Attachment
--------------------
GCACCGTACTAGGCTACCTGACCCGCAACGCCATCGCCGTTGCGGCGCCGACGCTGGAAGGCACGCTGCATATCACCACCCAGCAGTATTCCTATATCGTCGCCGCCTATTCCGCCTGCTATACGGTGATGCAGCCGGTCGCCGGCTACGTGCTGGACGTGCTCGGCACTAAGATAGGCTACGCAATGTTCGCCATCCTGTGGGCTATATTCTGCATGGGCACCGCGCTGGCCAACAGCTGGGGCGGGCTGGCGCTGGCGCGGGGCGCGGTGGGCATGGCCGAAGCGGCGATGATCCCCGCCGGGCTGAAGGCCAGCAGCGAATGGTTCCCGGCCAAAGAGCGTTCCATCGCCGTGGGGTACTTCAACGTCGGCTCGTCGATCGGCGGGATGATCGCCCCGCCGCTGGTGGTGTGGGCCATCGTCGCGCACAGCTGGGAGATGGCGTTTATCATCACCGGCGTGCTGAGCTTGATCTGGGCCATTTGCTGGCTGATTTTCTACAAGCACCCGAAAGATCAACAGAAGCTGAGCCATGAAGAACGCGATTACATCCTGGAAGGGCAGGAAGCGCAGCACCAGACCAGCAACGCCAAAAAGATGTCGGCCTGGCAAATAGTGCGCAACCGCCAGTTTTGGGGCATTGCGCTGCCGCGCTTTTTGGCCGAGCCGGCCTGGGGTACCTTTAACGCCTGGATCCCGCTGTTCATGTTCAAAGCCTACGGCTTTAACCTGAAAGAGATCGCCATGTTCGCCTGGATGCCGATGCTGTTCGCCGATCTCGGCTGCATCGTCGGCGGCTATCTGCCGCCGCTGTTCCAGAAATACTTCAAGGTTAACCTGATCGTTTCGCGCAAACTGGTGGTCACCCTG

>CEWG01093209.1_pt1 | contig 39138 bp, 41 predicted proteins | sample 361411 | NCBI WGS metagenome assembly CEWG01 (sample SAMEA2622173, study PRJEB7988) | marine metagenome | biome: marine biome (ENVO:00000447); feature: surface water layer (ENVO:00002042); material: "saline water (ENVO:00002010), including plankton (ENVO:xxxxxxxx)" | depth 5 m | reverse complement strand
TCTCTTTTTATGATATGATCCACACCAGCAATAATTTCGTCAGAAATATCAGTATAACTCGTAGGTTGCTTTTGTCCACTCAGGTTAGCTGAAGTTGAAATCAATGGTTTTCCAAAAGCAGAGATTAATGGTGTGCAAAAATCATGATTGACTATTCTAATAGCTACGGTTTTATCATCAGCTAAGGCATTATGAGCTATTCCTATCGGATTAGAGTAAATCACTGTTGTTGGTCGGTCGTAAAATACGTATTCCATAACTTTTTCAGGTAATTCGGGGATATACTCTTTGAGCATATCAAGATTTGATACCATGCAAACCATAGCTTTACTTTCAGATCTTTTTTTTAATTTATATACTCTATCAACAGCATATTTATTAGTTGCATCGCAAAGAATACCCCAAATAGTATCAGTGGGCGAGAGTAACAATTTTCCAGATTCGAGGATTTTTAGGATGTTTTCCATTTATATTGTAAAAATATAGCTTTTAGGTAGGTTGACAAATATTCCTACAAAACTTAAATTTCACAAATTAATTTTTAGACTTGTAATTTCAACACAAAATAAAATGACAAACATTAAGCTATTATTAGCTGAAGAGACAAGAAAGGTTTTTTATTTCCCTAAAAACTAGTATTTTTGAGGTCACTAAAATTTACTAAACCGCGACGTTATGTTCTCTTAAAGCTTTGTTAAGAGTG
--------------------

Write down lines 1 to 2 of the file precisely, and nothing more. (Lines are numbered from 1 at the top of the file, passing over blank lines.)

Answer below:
GCACCGTACTAGGCTACCTGACCCGCAACGCCATCGCCGTTGCGGCGCCGACGCTGGAAGGCACGCTGCATATCACCACCCAGCAGTATTCCTATATCGTCGCCGCCTATTCCGCCTGCTATACGGTGATGCAGCCGGTCGCCGGCTACGTGCTGGACGTGCTCGGCACTAAGATAGGCTACGCAATGTTCGCCATCCTGTGGGCTATATTCTGCATGGGCACCGCGCTGGCCAACAGCTGGGGCGGGCTGGCGCTGGCGCGGGGCGCGGTGGGCATGGCCGAAGCGGCGATGATCCCCGCCGGGCTGAAGGCCAGCAGCGAATGGTTCCCGGCCAAAGAGCGTTCCATCGCCGTGGGGTACTTCAACGTCGGCTCGTCGATCGGCGGGATGATCGCCCCGCCGCTGGTGGTGTGGGCCATCGTCGCGCACAGCTGGGAGATGGCGTTTATCATCACCGGCGTGCTGAGCTTGATCTGGGCCATTTGCTGGCTGATTTTCTACAAGCACCCGAAAGATCAACAGAAGCTGAGCCATGAAGAACGCGATTACATCCTGGAAGGGCAGGAAGCGCAGCACCAGACCAGCAACGCCAAAAAGATGTCGGCCTGGCAAATAGTGCGCAACCGCCAGTTTTGGGGCATTGCGCTGCCGCGCTTTTTGGCCGAGCCGGCCTGGGGTACCTTTAACGCCTGGATCCCGCTGTTCATGTTCAAAGCCTACGGCTTTAACCTGAAAGAGATCGCCATGTTCGCCTGGATGCCGATGCTGTTCGCCGATCTCGGCTGCATCGTCGGCGGCTATCTGCCGCCGCTGTTCCAGAAATACTTCAAGGTTAACCTGATCGTTTCGCGCAAACTGGTGGTCACCCTG

>CEWG01093209.1_pt1 | contig 39138 bp, 41 predicted proteins | sample 361411 | NCBI WGS metagenome assembly CEWG01 (sample SAMEA2622173, study PRJEB7988) | marine metagenome | biome: marine biome (ENVO:00000447); feature: surface water layer (ENVO:00002042); material: "saline water (ENVO:00002010), including plankton (ENVO:xxxxxxxx)" | depth 5 m | reverse complement strand